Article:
I know I became doubtful after the first two games at Wrigley Field. Please forgive me. I promise I won’t doubt the Mets again. At least, until the next time. The Mets have been up-and-down all year, and last night was more of the same.
They got another good outing from Chris Young, which probably reinforces the notion we’ve seen the last of Mike Pelfrey. David Wright remained hot, and Bobby Parnell blew away the Dodgers in the ninth.
With R.A. Dickey and Johan Santana going the next two games, one must like their chances of winning this series. Then again, both Dickey and Santana were roughed up in their previous starts.
I don’t know what Young’s future is with the Mets. If he remains healthy, he should be brought back because this isn’t a deep staff and the younger pitchers can learn from him. I suggest it might be easier to learn from Young than the unconventional Dickey.
As far as Pelfrey is concerned, he’s fallen into ”the too-injured-too unproductive-and-too pricey” category. He’s too young to just cast off, but the dollars will dictate it in the end.
After 17 runs the day before, what’s the over/under on the runs they’ll score tonight? Three, four? Hope it’s enough.
Andres Torres – CF
Ruben Tejada – SS
David Wright – 3B
Lucas Duda – RF
Scott Hairston – LF
Ike Davis – 1B
Daniel Murphy – 2B
Mike Nickeas – C
Chris Young – RHP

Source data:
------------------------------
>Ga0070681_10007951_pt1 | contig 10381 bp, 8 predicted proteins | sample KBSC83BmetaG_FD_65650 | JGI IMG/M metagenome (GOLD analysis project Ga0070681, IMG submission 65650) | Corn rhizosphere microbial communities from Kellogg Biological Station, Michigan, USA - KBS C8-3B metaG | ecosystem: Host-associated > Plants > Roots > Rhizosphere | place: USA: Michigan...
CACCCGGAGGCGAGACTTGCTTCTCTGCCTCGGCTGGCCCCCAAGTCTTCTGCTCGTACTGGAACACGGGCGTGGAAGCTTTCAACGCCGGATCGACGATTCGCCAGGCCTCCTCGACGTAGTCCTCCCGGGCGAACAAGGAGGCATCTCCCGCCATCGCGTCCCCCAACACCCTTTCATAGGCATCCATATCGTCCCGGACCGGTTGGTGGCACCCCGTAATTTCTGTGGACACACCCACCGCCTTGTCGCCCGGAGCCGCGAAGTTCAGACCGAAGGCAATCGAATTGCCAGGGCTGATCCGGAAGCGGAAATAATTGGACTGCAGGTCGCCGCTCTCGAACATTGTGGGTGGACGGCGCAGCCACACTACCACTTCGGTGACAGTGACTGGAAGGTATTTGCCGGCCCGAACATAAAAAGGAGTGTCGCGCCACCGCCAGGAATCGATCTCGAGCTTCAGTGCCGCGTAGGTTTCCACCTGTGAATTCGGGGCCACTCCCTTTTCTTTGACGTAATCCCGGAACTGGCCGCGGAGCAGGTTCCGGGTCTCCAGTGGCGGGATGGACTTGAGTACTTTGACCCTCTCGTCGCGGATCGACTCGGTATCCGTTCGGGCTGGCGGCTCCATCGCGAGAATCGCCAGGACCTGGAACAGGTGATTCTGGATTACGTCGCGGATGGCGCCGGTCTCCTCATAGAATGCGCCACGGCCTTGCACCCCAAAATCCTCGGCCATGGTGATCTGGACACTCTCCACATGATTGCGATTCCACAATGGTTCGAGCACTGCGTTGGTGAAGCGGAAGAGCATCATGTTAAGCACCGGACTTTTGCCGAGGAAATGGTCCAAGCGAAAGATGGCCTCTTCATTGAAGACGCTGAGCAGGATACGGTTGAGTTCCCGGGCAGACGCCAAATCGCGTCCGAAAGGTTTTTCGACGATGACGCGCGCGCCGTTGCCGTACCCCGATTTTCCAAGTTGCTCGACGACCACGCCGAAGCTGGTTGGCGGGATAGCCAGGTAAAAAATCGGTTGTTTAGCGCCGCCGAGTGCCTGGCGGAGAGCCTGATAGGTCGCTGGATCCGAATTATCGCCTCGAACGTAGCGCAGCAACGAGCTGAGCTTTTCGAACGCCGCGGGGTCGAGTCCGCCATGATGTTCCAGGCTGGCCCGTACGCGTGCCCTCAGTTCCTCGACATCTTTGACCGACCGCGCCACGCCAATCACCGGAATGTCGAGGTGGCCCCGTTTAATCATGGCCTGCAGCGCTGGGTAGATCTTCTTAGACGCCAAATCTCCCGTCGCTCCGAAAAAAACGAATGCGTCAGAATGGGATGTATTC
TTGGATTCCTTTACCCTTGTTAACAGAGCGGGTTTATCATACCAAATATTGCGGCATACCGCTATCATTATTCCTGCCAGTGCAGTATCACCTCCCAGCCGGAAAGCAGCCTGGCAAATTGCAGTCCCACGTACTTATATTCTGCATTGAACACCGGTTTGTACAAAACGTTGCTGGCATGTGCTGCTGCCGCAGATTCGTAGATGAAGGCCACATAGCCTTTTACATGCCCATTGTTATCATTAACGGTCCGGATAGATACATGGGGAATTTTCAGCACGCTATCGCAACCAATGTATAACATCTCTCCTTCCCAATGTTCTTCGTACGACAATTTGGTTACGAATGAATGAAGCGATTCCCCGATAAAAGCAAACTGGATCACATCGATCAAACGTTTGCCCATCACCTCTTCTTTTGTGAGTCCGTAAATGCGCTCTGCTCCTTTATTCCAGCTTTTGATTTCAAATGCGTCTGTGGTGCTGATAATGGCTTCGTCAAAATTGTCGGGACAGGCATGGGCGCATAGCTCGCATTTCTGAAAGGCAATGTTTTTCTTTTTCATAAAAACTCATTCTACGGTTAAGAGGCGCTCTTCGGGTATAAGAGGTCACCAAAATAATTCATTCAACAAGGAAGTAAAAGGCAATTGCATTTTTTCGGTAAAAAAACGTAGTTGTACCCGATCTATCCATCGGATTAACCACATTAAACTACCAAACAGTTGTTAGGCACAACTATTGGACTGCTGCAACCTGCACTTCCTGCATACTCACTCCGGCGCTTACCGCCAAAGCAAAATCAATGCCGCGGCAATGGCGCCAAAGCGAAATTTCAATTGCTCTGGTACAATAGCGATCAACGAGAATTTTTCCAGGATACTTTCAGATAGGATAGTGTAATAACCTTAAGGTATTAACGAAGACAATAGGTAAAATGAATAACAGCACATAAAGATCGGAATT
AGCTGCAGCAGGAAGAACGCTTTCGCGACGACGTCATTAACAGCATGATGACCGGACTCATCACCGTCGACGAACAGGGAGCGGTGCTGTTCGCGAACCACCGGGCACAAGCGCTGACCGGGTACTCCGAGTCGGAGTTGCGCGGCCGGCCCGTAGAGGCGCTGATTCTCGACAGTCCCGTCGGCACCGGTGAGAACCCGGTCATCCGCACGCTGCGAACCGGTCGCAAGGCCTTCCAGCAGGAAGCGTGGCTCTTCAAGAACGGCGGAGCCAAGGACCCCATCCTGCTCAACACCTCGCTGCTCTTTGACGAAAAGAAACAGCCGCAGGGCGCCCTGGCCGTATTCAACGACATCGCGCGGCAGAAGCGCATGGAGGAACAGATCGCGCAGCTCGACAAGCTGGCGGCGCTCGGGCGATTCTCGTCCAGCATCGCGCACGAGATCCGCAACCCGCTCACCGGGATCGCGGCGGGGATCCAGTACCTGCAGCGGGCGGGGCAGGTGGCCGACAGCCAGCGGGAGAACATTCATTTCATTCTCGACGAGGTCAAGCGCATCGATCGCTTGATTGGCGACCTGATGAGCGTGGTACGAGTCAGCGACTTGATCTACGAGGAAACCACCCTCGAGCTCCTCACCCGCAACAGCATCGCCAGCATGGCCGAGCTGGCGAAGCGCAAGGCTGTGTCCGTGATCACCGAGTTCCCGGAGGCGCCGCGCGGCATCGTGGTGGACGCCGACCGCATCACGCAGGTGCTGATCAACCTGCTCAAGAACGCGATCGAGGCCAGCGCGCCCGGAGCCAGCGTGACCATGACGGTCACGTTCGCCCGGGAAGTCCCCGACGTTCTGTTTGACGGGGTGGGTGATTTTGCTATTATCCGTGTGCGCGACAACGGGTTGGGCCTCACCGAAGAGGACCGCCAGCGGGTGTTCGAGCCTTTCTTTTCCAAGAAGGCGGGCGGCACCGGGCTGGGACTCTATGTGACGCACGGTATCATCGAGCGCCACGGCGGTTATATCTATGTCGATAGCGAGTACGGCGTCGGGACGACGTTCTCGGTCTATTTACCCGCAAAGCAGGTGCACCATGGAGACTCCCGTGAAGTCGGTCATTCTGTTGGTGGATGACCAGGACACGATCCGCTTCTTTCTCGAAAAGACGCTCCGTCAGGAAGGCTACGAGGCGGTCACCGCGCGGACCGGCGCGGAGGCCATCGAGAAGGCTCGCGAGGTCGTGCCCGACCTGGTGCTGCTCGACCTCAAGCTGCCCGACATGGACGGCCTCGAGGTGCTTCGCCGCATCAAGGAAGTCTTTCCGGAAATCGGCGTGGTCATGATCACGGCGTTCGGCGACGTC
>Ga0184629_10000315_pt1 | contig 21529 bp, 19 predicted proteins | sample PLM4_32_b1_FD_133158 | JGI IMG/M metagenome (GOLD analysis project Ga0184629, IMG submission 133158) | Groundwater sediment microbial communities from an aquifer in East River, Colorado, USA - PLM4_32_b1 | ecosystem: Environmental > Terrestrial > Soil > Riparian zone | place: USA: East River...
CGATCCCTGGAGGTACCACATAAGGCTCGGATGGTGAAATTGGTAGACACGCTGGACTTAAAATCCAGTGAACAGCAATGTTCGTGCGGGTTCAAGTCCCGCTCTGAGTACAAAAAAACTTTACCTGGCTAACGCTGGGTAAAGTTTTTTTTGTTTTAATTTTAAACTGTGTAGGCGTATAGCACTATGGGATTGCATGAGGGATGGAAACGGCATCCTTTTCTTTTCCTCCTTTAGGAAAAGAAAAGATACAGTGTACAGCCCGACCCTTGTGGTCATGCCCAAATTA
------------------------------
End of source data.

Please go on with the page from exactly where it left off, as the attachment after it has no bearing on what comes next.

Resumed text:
Despite the Mets facing a right-hander, Kirk Nieuwenhuis will sit:
Andres Torres, cf
Ruben Tejada, ss
David Wright, 3b
Lucas Duda, rf
Ike Davis, 1b
Scott Hairston, lf
Daniel Murphy, 2b
Josh Thole, c
Jon Niese, lhp
Terry Collins has been around the block more than a few times. He can see things others can’t and yesterday sensed a lack of energy from the Mets. Getting into Chicago at 4 a.m., after their adrenalin-sapping series with the Yankees can do that to a team.
WOOD: Mows down Mets (AP)
Offensively, Ike Davis’ two-out homer in the ninth averted a shutout. They couldn’t touch Travis Wood. Defensively, David Wright committed a crucial error that opened the door to a four-run Cubs seventh.
There was nothing good about the night.
“We were a little flat,” Collins said. “They’re human beings and the adrenaline knock out for a while, and the fact that they got about probably five or six hours of sleep didn’t help either.”
It was only one game, but how the Mets respond the rest of the series will be important. Contending teams, which the Mets now consider themselves, must be able to beat up on losing teams and the Cubs are MLB’s worst, now 23 games under .500.
ON DECK: Parnell gets closer job … again.